While exploring the wonderful world of beer, I've discovered something so elementary, so easy, I can't even believe I initially missed it. Something so simple, yet so important to what you are trying to accomplish while drinking beer. Well, let's take a step back real quick and make this a little easier to understand. If I'm playing baseball on a warm summer day and I step to the plate to take an at bat, what am I holding???........ I'm holding a bat right....usually made of wood, aluminium, or some combination of space metal filled with air that will most likely propel the baseball at 1,000 MPH off of some poor kid's forehead. That's not the point, nor the time, but I'm holding a bat none the less. If I'm teeing off at a golf course with a few friends, what am I holding???....I'm holding a golf club (probably a shitty one) but it's a golf club. And if I'm sitting around enjoying a great craft beer, what am I holding???.... I'm holding some type of beer glass. Beer glasses are the bats and clubs of drinking. You cannot drink a certain style of beer the right way unless you are drinking it from the proper glass for that style of beer. Believe it or not, your lucky beer mug is not the right glass to use for every type of beer you consume. WHY???? Well one might think, "I don't care what my beer is in, as long as it gets me drunk." Well, well my friend, then this blog is not for you. This is dedicated to people who enjoy the ingredients, flavors, and brewing techniques behind the great beers we drink. Of course everyone has a premeditated slaughter house weekend planned from time to time, when you are going to do just that. You plan well in advance a complete annihilation of your liver, mostly because of a special event, birthday or bachelor/baccalaureate party. Then your lucky beer mug plays 99.97% of the time. Back to the point. How many times have you been at a microbrewery and you order a beer from the list that you've never had before? If you're like me, this happens all the time. When I get my beer sometimes it's in a mug, a pilsner glass, or in a wine glass??? I think to myself, "Wow, wonder why it's in a wine glass?" Usually I'd assume because the beer is some kind fancy pants beer that deserves a classy wine glass. Or the beer has a high alcohol content, so it's best if I drink a wine glass full instead of a pint glass full. Well those rookie assumptions are completely and utterly wrong. Certain beers are served in certain glasses to compliment how they were made. What happens every time your pour a beer into a glass? It foams, some more than others, but it foams. As Al Snow once put it "What does everybody WANT........HEAD!!!" Al should of said "What does everybody WANT......GOOD HEAD." When you pour a beer into a glass the foam (or head) that forms is considered to be a net to release aromas, flavors, and volatiles from the beer. Volatiles are compounds that the beer releases AKA aromas, spices, certain additions and flavors. If your beer creates the proper head and proper retention, then you actually can taste all of the flavors of the beer. If it doesn't, then they don't get released and stay trapped in the beer. So if I'm enjoying an American Ale I should actually use a flute glass instead of my pilsner glass. Huh, I've never even thought about it until today. I'm sure some people are thinking, "Shit, no wonder that Imperial Stout beer I had didn't really taste as good as I thought." Well not only did you have it in the wrong glass, but you probably didn't have it at the right temperature either. Believe it or not, but not all beer should be "tap the rockies" cold. Certain beers should be served ice cold, cold, cool, room temperature, and warm. I'll give a link in this post of types of beers and temperatures as well. Better go get those IPA's out of the fridge. Go, right now, because they are supposed to be kept between 54-57 degrees F.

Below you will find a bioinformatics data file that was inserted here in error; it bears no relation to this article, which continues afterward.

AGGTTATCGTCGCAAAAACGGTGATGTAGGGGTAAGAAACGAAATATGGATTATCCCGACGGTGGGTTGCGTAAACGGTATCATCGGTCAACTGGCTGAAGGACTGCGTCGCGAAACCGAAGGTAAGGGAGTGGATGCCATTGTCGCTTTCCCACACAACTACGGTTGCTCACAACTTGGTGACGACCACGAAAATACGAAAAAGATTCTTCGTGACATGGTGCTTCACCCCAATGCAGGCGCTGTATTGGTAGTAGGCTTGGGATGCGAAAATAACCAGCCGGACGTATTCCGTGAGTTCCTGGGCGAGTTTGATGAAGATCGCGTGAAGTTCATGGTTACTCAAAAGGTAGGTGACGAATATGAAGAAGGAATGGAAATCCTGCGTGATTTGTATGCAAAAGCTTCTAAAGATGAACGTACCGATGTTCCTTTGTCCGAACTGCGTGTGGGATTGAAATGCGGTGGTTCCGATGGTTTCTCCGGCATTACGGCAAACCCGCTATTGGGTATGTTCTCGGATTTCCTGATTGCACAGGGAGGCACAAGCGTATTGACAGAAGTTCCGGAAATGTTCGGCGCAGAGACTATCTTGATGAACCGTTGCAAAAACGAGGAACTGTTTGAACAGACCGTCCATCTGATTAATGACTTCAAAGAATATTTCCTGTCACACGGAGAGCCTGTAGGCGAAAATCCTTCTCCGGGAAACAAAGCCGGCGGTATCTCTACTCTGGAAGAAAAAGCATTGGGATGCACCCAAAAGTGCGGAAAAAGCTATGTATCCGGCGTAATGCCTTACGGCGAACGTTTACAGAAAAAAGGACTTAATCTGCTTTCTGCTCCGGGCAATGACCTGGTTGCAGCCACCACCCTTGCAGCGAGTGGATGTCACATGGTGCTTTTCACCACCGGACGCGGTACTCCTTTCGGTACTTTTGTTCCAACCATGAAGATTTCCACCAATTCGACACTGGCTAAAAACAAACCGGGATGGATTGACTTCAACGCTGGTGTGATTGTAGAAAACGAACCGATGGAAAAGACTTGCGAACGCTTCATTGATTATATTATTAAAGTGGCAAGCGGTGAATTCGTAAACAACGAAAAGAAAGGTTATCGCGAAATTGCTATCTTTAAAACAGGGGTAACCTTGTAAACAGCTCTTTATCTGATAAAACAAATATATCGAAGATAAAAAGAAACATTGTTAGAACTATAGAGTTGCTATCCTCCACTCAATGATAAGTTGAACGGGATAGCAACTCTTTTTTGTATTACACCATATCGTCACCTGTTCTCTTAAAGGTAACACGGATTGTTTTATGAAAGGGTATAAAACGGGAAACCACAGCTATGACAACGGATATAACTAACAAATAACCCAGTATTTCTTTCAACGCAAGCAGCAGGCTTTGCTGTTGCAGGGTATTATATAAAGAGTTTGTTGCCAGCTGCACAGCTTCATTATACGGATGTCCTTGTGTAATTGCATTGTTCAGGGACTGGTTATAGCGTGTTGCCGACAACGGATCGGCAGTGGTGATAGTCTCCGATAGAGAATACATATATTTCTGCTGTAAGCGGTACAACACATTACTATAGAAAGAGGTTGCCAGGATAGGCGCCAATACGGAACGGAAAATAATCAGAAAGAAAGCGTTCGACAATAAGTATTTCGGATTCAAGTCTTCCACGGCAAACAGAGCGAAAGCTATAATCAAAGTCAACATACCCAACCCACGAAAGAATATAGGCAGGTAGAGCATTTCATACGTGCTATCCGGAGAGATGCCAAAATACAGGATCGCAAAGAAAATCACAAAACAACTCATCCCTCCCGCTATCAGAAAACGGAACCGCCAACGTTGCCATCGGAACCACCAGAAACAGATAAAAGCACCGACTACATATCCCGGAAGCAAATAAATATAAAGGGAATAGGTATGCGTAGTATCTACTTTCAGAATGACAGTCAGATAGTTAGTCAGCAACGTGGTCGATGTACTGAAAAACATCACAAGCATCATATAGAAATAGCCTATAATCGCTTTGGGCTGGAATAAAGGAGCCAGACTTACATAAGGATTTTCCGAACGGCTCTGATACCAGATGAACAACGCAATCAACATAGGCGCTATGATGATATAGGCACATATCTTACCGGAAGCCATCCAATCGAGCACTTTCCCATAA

Below are 2 very important links that you should check out ASAP. The first link is on glassware for your beer and the second link is a serving temperature guide for beer.
http://beeradvocate.com/beer/101/glassware - Glassware
http://www.ratebeer.com/Story.asp?StoryID=479 - Serving temperature guide